At least two protesters have been killed and thousands detained in a violent crackdown this week, prompting the European Union to consider further sanctions against Belarus, which Russia sees as a strategic buffer against NATO and the EU.
“Belarusians will never want to live with the old authorities again,” Tsikhanouskaya said. “Let’s defend our choice. Don’t stay away. Our voices must be heard. ”
Tens of thousands of people took to the streets for a sixth consecutive day to demand the resignation of Lukashenko, joined by workers from some of the state-owned industrial factories that are the centerpiece of his Soviet-style business model.
A teacher was shaking and crying softly, waving flowers in front of the concert hall of the State Philharmonic Orchestra, with a sign saying “I am a teacher, and I want to be proud of it!”.
In a rare raid, the government apologized for the use of force by releasing more than 2,000 protesters from detention.
Several had heavy bruises and complained of beatings, cramped conditions and starvation rations inside the cells. The government has denied abusing detainees.
European Commission President Ursula von der Leyen, managing director of the bloc, tweeted:
“We need additional sanctions against those who violated democratic values or violated human rights in Belarus. I am convinced that today’s discussion of EU foreign ministers will demonstrate our strong support for the rights of the Belarusian people to fundamental freedoms and democracy. ”
German Chancellor Angela Merkel demanded the unconditional and immediate release of the detained demonstrators.
Belarusian Foreign Minister Vladimir Makei told his Swiss counterpart in an appeal that Minsk was ready for “constructive and objective dialogue with foreign partners” on election-related issues, the state news agency reported BelTA.
Russia, which pushed Lukashenko to agree to closer political and economic ties, this week expressed concern over what it described as attempts by outside forces to destabilize Belarus.
” GO AWAY “
Lukashenko, a 65-year-old former Soviet collective farm manager, has faced growing anger over his handling of the coronavirus pandemic – which he called “psychosis” – as well as an economy and civil rights sluggish.
State television showed it by calmly saying a meeting, “I’m still alive, and not abroad.”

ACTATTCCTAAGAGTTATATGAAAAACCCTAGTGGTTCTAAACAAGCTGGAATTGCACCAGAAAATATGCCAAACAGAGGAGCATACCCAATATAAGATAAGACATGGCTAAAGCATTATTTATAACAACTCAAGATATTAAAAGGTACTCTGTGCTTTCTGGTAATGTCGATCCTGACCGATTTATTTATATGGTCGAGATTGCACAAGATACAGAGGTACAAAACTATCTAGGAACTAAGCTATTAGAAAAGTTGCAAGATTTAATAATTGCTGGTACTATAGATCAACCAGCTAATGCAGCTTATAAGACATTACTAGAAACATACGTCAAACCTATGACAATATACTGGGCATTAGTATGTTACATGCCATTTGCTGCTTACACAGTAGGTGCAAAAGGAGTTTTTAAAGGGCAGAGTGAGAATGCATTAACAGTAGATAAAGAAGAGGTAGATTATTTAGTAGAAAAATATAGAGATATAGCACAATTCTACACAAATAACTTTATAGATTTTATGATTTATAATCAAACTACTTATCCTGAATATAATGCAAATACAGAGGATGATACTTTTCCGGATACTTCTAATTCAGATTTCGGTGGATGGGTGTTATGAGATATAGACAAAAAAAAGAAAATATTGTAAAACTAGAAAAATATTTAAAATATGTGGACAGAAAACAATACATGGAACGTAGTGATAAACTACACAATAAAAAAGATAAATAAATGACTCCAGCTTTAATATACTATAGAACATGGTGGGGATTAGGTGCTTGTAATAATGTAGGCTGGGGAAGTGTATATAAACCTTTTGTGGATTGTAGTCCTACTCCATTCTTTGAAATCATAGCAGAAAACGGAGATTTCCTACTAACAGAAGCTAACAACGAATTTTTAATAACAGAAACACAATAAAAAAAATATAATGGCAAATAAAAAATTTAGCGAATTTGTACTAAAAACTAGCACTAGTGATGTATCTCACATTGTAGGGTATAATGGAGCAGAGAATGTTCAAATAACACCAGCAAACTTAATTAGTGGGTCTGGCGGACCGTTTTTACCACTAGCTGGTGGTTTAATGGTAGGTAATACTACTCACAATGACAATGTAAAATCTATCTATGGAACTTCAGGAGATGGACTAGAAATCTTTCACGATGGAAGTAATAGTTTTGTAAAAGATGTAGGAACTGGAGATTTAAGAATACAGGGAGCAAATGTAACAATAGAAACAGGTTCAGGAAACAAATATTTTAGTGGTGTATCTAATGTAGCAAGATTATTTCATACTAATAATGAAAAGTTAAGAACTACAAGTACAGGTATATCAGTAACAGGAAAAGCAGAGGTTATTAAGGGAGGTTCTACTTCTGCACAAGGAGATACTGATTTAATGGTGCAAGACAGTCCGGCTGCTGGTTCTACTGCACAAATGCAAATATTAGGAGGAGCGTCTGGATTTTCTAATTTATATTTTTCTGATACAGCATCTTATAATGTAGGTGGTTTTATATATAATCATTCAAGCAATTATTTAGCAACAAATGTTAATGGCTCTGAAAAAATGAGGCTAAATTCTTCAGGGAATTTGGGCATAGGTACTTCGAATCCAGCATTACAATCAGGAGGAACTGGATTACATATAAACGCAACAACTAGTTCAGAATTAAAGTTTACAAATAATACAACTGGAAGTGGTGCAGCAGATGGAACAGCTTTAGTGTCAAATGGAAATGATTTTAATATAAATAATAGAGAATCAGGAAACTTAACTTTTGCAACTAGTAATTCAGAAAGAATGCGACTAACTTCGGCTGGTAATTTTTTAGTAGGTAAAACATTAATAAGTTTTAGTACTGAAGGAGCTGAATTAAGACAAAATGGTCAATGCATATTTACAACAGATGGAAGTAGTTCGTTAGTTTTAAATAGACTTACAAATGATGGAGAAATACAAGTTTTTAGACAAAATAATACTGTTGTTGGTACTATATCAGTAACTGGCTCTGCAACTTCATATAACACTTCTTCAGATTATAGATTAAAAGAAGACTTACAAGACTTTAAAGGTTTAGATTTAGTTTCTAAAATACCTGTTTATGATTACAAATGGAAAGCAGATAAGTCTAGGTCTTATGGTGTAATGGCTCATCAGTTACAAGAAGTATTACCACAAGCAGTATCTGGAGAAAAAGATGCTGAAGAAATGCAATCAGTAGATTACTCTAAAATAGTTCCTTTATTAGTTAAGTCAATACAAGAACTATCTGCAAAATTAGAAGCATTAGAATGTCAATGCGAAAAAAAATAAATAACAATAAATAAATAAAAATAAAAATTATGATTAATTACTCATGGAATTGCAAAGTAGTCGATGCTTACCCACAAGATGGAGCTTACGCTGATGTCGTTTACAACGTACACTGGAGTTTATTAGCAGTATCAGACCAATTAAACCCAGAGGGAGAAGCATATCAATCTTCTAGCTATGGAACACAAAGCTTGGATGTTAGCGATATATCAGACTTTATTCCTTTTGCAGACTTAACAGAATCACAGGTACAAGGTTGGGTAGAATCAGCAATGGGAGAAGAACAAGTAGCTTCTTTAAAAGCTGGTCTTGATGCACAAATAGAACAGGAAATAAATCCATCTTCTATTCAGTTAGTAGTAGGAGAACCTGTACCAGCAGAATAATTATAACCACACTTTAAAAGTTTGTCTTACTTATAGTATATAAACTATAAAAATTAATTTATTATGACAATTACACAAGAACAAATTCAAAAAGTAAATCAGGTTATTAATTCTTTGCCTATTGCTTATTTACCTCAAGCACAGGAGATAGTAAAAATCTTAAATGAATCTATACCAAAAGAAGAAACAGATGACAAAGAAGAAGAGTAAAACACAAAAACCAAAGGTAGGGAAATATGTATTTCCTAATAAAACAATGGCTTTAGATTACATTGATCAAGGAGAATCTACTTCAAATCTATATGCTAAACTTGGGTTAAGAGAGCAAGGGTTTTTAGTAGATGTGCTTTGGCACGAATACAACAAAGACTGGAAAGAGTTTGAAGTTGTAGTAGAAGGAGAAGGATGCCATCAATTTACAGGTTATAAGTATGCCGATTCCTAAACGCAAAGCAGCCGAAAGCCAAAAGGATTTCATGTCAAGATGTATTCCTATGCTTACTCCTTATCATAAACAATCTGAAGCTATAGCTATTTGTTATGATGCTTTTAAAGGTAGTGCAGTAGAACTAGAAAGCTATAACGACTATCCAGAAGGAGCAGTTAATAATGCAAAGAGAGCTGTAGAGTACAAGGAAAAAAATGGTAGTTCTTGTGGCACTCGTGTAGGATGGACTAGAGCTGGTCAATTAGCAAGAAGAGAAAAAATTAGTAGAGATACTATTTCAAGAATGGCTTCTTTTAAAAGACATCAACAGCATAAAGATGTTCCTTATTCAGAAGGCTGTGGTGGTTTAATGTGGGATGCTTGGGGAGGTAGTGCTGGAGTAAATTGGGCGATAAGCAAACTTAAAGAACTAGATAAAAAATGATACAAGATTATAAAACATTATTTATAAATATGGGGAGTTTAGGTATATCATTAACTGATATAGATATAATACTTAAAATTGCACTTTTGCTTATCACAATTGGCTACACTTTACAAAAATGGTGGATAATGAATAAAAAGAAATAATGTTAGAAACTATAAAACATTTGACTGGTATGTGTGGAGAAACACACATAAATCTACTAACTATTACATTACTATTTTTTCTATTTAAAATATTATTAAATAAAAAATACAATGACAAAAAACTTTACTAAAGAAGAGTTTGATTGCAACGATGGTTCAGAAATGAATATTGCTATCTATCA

But even sections of society normally considered to be loyal began to dare to demonstrate their dissent.
Several television presenters and journalists from the tightly controlled state media resigned this week in solidarity with the protesters.
And thousands of people demonstrated Friday at the Minsk auto plant (MAZ, which manufactures trucks and buses, chanting “Shame on you!” And “Go!”, Echoing the unrest seen at several large factories this week .
Tsikhanouskaya, a 37-year-old former English teacher, emerged from obscurity a few weeks ago to take her husband’s place in the election campaign after his incarceration, and has now led some of the biggest protests against Lukashenko since coming to power with the fall of the Soviet Union.
Shortly after the election, she fled to Lithuania, claiming it was for the sake of her children.
Lukashenko alleged a foreign-backed plot to destabilize Belarus and dismissed the protesters as criminals and unemployed people.
“This is the same choice that (President Bashar al-) Assad faced in Syria – either you recognize that the end is near or you go for more violence against your own people,” an official said. ‘EU, speaking on condition of anonymity.
Report by Andrei Makhovsky and Vasily Fedosenko in Minsk; Additional reporting by Andrew Osborn, Alexander Marrow and Maria Kisdomova in Moscow, Gabriela Baczynska in Brussels and Anna Ringstrom in Stockholm; Writing by Matthias Williams; Edited by Kevin Liffey
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